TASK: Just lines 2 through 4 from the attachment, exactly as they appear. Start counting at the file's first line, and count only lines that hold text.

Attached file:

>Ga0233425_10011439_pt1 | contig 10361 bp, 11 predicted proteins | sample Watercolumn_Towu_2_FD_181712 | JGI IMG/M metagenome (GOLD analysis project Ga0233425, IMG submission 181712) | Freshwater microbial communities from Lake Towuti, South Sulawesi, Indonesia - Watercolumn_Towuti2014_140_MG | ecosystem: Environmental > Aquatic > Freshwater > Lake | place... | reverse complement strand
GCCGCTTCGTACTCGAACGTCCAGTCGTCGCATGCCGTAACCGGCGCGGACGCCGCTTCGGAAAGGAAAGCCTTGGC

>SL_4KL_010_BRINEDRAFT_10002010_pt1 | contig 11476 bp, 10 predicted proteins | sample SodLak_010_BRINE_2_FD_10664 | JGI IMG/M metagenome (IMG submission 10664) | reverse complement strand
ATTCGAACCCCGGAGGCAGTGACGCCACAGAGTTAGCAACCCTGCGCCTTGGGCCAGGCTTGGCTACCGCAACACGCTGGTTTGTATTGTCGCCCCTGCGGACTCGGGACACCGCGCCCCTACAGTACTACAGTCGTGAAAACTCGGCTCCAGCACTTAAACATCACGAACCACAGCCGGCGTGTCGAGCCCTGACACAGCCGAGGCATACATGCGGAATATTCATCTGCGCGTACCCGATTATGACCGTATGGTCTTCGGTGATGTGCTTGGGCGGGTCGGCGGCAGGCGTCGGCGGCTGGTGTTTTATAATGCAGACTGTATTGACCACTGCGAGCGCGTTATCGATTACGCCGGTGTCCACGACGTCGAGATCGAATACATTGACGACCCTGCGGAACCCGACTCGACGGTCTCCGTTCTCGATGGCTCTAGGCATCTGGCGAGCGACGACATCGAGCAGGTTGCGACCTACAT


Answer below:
GCCGCTTCGTACTCGAACGTCCAGTCGTCGCATGCCGTAACCGGCGCGGACGCCGCTTCGGAAAGGAAAGCCTTGGC

>SL_4KL_010_BRINEDRAFT_10002010_pt1 | contig 11476 bp, 10 predicted proteins | sample SodLak_010_BRINE_2_FD_10664 | JGI IMG/M metagenome (IMG submission 10664) | reverse complement strand
ATTCGAACCCCGGAGGCAGTGACGCCACAGAGTTAGCAACCCTGCGCCTTGGGCCAGGCTTGGCTACCGCAACACGCTGGTTTGTATTGTCGCCCCTGCGGACTCGGGACACCGCGCCCCTACAGTACTACAGTCGTGAAAACTCGGCTCCAGCACTTAAACATCACGAACCACAGCCGGCGTGTCGAGCCCTGACACAGCCGAGGCATACATGCGGAATATTCATCTGCGCGTACCCGATTATGACCGTATGGTCTTCGGTGATGTGCTTGGGCGGGTCGGCGGCAGGCGTCGGCGGCTGGTGTTTTATAATGCAGACTGTATTGACCACTGCGAGCGCGTTATCGATTACGCCGGTGTCCACGACGTCGAGATCGAATACATTGACGACCCTGCGGAACCCGACTCGACGGTCTCCGTTCTCGATGGCTCTAGGCATCTGGCGAGCGACGACATCGAGCAGGTTGCGACCTACAT